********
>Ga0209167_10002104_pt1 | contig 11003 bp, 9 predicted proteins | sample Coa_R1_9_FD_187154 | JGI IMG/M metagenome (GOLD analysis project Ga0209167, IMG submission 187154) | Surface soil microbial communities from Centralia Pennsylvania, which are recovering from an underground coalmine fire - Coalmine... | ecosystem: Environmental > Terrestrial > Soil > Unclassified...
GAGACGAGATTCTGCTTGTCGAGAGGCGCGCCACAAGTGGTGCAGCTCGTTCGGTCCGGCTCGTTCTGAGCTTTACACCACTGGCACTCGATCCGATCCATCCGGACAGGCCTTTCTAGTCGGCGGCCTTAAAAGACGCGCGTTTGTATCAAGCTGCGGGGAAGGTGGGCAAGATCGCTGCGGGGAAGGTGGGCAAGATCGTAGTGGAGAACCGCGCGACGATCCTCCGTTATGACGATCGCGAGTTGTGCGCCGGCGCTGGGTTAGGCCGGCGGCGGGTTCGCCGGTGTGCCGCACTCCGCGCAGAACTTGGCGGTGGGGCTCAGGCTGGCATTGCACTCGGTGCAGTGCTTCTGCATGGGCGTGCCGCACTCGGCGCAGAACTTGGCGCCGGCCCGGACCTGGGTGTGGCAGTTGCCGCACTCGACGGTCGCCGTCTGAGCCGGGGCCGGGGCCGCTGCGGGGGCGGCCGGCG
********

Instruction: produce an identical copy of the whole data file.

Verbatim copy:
>Ga0209167_10002104_pt1 | contig 11003 bp, 9 predicted proteins | sample Coa_R1_9_FD_187154 | JGI IMG/M metagenome (GOLD analysis project Ga0209167, IMG submission 187154) | Surface soil microbial communities from Centralia Pennsylvania, which are recovering from an underground coalmine fire - Coalmine... | ecosystem: Environmental > Terrestrial > Soil > Unclassified...
GAGACGAGATTCTGCTTGTCGAGAGGCGCGCCACAAGTGGTGCAGCTCGTTCGGTCCGGCTCGTTCTGAGCTTTACACCACTGGCACTCGATCCGATCCATCCGGACAGGCCTTTCTAGTCGGCGGCCTTAAAAGACGCGCGTTTGTATCAAGCTGCGGGGAAGGTGGGCAAGATCGCTGCGGGGAAGGTGGGCAAGATCGTAGTGGAGAACCGCGCGACGATCCTCCGTTATGACGATCGCGAGTTGTGCGCCGGCGCTGGGTTAGGCCGGCGGCGGGTTCGCCGGTGTGCCGCACTCCGCGCAGAACTTGGCGGTGGGGCTCAGGCTGGCATTGCACTCGGTGCAGTGCTTCTGCATGGGCGTGCCGCACTCGGCGCAGAACTTGGCGCCGGCCCGGACCTGGGTGTGGCAGTTGCCGCACTCGACGGTCGCCGTCTGAGCCGGGGCCGGGGCCGCTGCGGGGGCGGCCGGCG